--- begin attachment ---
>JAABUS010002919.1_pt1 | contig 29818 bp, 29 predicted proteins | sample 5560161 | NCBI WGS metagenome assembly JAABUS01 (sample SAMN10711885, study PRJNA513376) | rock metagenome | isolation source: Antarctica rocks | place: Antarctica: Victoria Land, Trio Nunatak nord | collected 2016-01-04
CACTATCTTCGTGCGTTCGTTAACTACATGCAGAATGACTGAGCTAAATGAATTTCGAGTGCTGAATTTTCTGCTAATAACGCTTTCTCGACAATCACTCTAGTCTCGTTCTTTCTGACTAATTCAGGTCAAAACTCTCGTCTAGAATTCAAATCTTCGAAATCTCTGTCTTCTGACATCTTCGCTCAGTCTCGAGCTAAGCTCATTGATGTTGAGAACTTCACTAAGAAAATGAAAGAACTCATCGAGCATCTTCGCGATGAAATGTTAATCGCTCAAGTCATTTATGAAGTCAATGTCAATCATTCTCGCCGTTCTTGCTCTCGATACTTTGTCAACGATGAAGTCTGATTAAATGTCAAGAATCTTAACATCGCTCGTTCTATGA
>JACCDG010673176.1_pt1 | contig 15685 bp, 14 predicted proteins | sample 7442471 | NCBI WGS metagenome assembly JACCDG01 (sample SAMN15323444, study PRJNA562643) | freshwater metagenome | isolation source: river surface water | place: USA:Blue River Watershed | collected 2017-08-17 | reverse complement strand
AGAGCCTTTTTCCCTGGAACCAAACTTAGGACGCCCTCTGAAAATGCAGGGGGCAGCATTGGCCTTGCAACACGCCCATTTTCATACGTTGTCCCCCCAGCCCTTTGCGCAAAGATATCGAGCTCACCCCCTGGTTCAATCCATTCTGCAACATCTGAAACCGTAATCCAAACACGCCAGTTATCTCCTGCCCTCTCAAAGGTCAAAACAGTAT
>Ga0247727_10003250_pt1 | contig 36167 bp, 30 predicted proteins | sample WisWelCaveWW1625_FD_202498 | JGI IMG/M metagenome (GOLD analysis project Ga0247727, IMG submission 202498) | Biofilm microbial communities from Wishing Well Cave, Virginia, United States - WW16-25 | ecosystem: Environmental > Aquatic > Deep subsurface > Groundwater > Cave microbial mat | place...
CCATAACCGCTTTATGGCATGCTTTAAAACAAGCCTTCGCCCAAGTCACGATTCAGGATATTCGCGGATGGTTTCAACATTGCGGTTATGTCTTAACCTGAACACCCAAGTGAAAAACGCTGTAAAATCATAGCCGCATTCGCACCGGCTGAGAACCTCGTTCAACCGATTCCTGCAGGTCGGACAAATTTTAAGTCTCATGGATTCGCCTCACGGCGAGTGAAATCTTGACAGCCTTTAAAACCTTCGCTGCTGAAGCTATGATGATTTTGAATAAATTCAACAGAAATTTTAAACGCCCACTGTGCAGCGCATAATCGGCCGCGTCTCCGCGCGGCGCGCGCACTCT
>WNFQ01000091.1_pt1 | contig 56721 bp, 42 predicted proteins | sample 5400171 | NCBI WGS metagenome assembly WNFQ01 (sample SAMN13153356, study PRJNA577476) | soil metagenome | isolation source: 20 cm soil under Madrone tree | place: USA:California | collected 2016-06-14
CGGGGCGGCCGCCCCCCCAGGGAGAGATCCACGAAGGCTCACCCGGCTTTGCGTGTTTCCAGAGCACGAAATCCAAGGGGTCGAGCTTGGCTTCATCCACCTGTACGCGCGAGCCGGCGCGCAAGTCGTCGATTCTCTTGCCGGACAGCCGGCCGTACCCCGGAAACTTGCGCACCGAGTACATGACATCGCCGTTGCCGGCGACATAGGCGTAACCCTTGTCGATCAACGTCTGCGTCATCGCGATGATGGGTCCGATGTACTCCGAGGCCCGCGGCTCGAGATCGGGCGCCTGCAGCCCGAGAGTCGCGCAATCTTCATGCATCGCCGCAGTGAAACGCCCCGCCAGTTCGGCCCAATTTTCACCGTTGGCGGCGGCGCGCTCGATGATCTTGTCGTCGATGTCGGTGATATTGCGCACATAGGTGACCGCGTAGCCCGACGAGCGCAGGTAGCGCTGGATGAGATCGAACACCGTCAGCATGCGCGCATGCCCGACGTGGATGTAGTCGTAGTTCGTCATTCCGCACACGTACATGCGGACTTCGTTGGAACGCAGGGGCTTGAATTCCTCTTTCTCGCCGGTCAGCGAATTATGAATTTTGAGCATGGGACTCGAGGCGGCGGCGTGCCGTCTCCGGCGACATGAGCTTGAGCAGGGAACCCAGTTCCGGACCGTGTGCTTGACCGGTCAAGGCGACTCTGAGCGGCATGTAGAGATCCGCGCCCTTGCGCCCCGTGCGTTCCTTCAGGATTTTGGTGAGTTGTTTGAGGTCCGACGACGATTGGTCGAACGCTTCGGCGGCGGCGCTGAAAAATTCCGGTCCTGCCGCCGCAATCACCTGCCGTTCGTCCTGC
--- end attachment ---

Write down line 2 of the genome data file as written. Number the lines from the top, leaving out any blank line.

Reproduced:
CACTATCTTCGTGCGTTCGTTAACTACATGCAGAATGACTGAGCTAAATGAATTTCGAGTGCTGAATTTTCTGCTAATAACGCTTTCTCGACAATCACTCTAGTCTCGTTCTTTCTGACTAATTCAGGTCAAAACTCTCGTCTAGAATTCAAATCTTCGAAATCTCTGTCTTCTGACATCTTCGCTCAGTCTCGAGCTAAGCTCATTGATGTTGAGAACTTCACTAAGAAAATGAAAGAACTCATCGAGCATCTTCGCGATGAAATGTTAATCGCTCAAGTCATTTATGAAGTCAATGTCAATCATTCTCGCCGTTCTTGCTCTCGATACTTTGTCAACGATGAAGTCTGATTAAATGTCAAGAATCTTAACATCGCTCGTTCTATGA